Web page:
Gauging a Lead’s Level of Interest

Each of these examples shows the amount of collected information that can be used to qualify a lead.

  1. Job Application: An individual that fills out an application form is willing to share a lot of personal information because he/she wants to be considered for a position. Filling out that application shows their true interest in the job, therefore qualifying the person as a lead for the company's recruiting team — not marketing or sales teams.
  2. Coupon: Unlike the job application, you probably know very little about someone who has stumbled upon one of your online coupons. But if they find the coupon valuable enough, they may be willing to provide their name and email address in exchange for it. Although it's not a lot of information, it's enough for a business to know that someone has interest in their company.
  3. Content: While the download of a coupon shows an individual has a direct interest in your product or service, content (like an educational ebook or webinar) does not. Therefore, to truly understand the nature of the person's interest in your business, you'll probably need to collect more information to determine whether the person is interested in your product or service and whether they're a good fit.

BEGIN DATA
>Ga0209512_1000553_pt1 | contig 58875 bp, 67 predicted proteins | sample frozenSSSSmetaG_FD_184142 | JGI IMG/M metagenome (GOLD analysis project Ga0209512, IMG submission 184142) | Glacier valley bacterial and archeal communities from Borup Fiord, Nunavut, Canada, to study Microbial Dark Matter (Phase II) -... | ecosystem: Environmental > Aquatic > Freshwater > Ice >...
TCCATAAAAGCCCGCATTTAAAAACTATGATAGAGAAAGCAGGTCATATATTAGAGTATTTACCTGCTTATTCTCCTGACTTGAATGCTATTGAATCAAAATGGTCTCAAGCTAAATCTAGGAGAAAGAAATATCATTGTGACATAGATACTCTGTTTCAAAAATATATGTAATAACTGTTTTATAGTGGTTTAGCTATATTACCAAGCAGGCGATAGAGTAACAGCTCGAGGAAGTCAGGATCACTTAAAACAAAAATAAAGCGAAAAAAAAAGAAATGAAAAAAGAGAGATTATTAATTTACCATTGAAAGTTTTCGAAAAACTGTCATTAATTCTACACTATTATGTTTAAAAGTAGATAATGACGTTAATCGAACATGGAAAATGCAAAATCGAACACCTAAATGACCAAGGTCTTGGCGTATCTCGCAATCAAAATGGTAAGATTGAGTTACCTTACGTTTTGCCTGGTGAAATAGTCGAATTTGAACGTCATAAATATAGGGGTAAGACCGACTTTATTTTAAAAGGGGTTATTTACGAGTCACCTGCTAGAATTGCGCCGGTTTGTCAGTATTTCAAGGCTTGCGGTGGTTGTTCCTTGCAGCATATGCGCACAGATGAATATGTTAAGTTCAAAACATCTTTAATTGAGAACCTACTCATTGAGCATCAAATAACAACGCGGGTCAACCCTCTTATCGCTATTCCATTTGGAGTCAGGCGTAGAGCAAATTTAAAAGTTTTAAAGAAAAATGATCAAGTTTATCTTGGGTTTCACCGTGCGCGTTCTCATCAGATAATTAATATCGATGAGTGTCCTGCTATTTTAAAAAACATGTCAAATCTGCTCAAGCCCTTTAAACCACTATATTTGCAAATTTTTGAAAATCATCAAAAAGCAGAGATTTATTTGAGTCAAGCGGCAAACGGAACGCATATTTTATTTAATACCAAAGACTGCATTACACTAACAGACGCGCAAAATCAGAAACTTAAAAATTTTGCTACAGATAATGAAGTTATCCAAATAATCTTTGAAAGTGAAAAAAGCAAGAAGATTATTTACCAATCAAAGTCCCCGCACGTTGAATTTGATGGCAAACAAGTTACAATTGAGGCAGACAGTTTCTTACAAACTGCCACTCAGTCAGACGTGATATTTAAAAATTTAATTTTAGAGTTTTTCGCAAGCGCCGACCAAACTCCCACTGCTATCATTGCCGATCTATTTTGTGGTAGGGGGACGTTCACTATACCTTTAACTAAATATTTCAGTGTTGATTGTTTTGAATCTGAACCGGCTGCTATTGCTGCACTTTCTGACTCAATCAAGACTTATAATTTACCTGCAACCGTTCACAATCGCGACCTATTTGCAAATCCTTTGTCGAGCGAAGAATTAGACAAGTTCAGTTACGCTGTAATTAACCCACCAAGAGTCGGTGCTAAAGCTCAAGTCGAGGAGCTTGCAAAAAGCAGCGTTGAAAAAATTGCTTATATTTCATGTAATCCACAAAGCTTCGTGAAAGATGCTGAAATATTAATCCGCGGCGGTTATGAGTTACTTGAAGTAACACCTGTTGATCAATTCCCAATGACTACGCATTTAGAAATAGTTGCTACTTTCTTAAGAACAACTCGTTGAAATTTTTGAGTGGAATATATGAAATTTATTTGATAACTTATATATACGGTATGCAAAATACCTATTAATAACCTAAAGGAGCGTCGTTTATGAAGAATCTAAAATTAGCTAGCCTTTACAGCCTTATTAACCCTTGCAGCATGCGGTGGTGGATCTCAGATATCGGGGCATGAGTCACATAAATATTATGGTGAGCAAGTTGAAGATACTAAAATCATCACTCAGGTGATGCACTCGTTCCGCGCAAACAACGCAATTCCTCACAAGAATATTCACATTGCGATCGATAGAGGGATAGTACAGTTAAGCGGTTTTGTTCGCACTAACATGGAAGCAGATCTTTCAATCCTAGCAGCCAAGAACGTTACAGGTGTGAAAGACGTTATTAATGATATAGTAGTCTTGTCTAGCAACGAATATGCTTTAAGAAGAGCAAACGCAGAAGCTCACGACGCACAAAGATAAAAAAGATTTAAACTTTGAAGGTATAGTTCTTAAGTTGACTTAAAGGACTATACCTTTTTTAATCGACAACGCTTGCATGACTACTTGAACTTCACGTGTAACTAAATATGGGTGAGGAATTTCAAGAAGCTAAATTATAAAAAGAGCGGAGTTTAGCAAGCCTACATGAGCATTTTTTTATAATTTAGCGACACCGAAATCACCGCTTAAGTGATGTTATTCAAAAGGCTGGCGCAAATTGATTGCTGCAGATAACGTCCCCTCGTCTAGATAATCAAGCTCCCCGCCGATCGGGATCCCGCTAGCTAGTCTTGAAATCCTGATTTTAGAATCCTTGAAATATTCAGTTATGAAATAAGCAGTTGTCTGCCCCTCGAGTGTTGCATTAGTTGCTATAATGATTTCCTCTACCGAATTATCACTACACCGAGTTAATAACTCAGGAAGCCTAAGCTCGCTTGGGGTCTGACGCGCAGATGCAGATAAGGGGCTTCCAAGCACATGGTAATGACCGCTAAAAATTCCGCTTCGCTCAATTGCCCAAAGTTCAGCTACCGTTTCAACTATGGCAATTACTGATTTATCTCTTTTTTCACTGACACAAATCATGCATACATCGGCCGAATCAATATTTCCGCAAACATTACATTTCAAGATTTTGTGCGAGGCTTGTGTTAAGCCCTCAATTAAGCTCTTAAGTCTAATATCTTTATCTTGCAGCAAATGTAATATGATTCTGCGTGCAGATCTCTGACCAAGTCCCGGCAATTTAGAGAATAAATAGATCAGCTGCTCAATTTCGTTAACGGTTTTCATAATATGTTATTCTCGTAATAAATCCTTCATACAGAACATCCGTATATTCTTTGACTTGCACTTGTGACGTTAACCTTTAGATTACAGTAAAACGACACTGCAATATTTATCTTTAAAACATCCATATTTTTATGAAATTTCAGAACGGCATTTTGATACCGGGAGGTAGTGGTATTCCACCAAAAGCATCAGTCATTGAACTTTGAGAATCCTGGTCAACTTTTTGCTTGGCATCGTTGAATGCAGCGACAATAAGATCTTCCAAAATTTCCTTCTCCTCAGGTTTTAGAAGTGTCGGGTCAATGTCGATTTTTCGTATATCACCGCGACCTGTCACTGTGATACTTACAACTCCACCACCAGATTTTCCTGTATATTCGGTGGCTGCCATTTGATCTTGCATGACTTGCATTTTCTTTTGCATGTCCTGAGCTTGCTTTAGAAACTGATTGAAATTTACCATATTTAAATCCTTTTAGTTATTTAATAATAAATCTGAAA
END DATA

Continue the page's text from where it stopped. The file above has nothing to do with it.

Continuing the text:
What should you ask for in a lead form?

  • Full Name: The most fundamental information needed to personalize your communication with each lead.
  • Email: This serves as a unique identifier and is how you will contact your lead.
  • Company: This will give you the ability to research your lead’s industry and company and how the lead might benefit from your product or service (mainly for B2B).
  • Role: Understanding an individual's role will help you understand how to communicate with them.
  • Country: Location information can help you segment your contact by region and time zone, and help you qualify the lead depending on your service.
  • Province: Knowing your leads province can help you further qualify them.

Try HubSpot's free lead generation tool. Use it to add simple conversion assets to your site (or scrape your existing forms) to help you learn more about your site visitors and what content prompts them to convert.